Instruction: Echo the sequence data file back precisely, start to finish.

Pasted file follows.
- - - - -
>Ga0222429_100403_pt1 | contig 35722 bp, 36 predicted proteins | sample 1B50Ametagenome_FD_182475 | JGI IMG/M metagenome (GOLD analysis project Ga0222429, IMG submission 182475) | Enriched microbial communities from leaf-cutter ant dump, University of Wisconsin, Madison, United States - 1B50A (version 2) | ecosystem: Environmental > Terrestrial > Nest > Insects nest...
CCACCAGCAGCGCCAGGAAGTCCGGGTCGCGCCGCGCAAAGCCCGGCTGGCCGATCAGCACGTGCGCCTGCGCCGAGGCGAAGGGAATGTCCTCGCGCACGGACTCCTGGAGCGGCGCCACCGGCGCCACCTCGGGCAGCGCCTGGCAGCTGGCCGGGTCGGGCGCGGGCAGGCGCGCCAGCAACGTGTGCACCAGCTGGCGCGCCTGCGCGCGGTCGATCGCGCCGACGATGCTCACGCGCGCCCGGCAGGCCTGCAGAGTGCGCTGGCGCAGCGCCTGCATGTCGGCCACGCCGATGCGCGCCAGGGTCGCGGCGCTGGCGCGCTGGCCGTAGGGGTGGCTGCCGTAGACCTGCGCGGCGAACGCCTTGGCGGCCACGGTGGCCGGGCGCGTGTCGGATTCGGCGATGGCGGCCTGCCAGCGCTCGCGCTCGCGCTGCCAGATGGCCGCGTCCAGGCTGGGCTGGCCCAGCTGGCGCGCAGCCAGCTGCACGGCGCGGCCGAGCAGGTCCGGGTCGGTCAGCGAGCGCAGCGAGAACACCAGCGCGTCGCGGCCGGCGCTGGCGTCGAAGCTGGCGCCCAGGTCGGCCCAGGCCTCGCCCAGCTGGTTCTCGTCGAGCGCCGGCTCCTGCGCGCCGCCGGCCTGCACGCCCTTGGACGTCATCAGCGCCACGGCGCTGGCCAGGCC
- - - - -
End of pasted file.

>Ga0222429_100403_pt1 | contig 35722 bp, 36 predicted proteins | sample 1B50Ametagenome_FD_182475 | JGI IMG/M metagenome (GOLD analysis project Ga0222429, IMG submission 182475) | Enriched microbial communities from leaf-cutter ant dump, University of Wisconsin, Madison, United States - 1B50A (version 2) | ecosystem: Environmental > Terrestrial > Nest > Insects nest...
CCACCAGCAGCGCCAGGAAGTCCGGGTCGCGCCGCGCAAAGCCCGGCTGGCCGATCAGCACGTGCGCCTGCGCCGAGGCGAAGGGAATGTCCTCGCGCACGGACTCCTGGAGCGGCGCCACCGGCGCCACCTCGGGCAGCGCCTGGCAGCTGGCCGGGTCGGGCGCGGGCAGGCGCGCCAGCAACGTGTGCACCAGCTGGCGCGCCTGCGCGCGGTCGATCGCGCCGACGATGCTCACGCGCGCCCGGCAGGCCTGCAGAGTGCGCTGGCGCAGCGCCTGCATGTCGGCCACGCCGATGCGCGCCAGGGTCGCGGCGCTGGCGCGCTGGCCGTAGGGGTGGCTGCCGTAGACCTGCGCGGCGAACGCCTTGGCGGCCACGGTGGCCGGGCGCGTGTCGGATTCGGCGATGGCGGCCTGCCAGCGCTCGCGCTCGCGCTGCCAGATGGCCGCGTCCAGGCTGGGCTGGCCCAGCTGGCGCGCAGCCAGCTGCACGGCGCGGCCGAGCAGGTCCGGGTCGGTCAGCGAGCGCAGCGAGAACACCAGCGCGTCGCGGCCGGCGCTGGCGTCGAAGCTGGCGCCCAGGTCGGCCCAGGCCTCGCCCAGCTGGTTCTCGTCGAGCGCCGGCTCCTGCGCGCCGCCGGCCTGCACGCCCTTGGACGTCATCAGCGCCACGGCGCTGGCCAGGCC